In the December 23rd, 1967 issue of The New Yorker, Brendan Gill writes a brief (3 long paragraphs, approximately 2/3 of a page) review of Richard Brooks' adaptation of Truman Capote's best-seller, In Cold Blood. "Brooks...has solved his problems [adapting a book to the big screen] and achieved his style with exemplary skill." That's really a bit of an understatement.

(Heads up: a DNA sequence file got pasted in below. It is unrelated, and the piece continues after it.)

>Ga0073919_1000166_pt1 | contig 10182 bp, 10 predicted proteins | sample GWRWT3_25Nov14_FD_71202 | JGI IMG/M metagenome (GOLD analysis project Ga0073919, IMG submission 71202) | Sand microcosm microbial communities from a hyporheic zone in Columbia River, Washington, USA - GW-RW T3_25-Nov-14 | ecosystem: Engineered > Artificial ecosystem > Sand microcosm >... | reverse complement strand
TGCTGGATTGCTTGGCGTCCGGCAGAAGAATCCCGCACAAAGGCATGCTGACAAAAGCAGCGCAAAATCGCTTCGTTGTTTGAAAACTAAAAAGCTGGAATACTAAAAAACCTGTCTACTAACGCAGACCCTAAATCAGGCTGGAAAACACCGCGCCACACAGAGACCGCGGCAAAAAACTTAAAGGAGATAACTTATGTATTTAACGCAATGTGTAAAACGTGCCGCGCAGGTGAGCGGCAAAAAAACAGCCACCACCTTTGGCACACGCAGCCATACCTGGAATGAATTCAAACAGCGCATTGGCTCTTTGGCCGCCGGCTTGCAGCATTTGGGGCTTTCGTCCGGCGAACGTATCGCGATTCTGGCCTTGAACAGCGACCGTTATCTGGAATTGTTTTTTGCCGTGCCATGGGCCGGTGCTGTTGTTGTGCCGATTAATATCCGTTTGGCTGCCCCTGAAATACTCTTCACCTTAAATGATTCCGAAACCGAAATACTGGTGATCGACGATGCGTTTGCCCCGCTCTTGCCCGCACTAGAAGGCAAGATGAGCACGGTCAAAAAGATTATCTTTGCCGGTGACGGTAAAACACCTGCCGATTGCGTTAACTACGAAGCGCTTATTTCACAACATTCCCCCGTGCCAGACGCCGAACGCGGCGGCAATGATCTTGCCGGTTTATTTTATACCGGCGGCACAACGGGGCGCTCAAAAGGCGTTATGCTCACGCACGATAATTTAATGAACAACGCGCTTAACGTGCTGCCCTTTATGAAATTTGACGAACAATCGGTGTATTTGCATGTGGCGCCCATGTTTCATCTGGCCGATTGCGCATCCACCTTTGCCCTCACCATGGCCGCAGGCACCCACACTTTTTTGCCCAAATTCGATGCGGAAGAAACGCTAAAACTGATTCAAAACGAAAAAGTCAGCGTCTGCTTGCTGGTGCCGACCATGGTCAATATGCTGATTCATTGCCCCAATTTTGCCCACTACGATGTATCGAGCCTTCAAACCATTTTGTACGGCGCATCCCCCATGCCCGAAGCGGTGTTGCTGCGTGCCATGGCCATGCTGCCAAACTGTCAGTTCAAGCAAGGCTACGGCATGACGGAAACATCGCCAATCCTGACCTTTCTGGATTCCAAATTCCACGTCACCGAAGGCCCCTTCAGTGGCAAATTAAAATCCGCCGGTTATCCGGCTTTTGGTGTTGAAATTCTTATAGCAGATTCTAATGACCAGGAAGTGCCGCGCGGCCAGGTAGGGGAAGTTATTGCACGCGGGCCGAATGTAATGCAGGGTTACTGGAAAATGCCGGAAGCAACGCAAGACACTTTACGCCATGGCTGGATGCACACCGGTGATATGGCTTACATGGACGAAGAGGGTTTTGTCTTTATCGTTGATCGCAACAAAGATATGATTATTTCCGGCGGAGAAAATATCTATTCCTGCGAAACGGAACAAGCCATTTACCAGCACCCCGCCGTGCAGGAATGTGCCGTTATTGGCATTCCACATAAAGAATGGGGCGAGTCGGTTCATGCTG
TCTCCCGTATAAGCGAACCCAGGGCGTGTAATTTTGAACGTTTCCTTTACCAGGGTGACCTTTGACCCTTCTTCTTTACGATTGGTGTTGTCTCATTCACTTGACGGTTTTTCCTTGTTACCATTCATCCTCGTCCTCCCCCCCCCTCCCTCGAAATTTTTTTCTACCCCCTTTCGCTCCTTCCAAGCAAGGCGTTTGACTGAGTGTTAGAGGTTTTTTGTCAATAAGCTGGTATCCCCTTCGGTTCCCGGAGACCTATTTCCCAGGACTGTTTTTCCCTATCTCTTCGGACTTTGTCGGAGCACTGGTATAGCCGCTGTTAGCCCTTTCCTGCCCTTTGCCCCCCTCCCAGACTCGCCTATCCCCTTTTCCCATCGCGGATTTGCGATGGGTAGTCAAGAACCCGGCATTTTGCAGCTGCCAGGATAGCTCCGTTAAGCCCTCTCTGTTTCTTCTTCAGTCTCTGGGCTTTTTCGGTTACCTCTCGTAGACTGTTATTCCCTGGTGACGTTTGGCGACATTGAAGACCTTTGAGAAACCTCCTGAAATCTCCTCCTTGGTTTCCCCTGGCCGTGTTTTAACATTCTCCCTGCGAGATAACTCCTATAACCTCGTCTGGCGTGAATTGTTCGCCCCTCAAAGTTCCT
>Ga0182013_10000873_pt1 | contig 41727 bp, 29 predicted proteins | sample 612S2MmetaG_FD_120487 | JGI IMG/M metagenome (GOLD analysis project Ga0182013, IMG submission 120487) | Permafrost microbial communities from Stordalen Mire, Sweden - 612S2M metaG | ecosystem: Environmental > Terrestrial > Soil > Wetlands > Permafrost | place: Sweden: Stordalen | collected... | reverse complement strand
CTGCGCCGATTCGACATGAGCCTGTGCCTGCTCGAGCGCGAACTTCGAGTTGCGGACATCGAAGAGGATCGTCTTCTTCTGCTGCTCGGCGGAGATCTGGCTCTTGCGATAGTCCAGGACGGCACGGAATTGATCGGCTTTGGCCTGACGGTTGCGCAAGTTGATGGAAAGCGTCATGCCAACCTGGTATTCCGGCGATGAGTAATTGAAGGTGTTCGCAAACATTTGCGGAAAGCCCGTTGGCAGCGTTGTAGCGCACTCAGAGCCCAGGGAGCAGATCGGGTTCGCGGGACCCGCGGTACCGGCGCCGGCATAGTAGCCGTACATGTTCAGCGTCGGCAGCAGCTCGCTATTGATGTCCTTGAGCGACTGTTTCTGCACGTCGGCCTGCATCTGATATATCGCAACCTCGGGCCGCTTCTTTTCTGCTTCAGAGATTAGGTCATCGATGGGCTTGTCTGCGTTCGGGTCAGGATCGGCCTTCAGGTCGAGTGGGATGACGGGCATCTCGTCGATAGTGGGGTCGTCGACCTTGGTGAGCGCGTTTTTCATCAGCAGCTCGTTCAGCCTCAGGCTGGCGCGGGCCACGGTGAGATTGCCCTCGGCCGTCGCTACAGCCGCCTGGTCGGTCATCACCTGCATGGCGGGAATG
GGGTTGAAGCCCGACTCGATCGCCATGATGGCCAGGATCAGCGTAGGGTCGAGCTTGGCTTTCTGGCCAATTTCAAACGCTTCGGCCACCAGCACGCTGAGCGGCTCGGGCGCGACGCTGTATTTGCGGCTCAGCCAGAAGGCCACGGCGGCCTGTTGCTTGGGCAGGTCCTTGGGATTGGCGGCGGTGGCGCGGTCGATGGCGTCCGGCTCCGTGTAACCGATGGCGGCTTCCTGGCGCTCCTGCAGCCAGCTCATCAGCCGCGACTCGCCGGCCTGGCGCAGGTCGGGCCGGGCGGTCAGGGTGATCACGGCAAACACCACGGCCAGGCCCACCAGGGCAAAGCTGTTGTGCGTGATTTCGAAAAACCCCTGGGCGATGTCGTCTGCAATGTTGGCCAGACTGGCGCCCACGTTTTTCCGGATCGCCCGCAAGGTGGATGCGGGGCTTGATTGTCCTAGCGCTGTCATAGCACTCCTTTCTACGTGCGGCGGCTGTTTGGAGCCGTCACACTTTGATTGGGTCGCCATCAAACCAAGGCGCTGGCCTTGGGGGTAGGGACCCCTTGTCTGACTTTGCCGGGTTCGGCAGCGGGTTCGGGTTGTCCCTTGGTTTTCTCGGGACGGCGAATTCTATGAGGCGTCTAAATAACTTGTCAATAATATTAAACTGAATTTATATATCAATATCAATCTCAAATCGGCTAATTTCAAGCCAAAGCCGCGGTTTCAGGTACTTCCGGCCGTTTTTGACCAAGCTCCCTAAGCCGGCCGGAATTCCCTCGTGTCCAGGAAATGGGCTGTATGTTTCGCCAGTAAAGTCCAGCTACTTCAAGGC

Rewind. The year is 1959, and two small-time thugs – Perry Smith and Richard Hickock, played by Robert Blake (later to be TV's Baretta) and Scott Wilson – with slicked-back hair bust into the home of Herb Clutter, a wealthy Holcomb, Kansas farmer, tear the place apart in search of a safe that doesn't exist, and finally put a shotgun round each into Mom, Pop, Sister and Brother. Goodbye small-town Kansas family, hello high-talking, lithely gay Truman Capote, making the rounds and knocking on doors. Book comes out, is deemed miraculous, seminal work of investigative crime journalism, and Hollywood producers jump at the chance to turn it into a silver-screen blockbuster. What nobody really expected, of course, is that the film would be a successful condensation of the book and that it would become the standard by which all subsequent crime drama is measured. (Too bad about that, eh, Mr. Bochco?)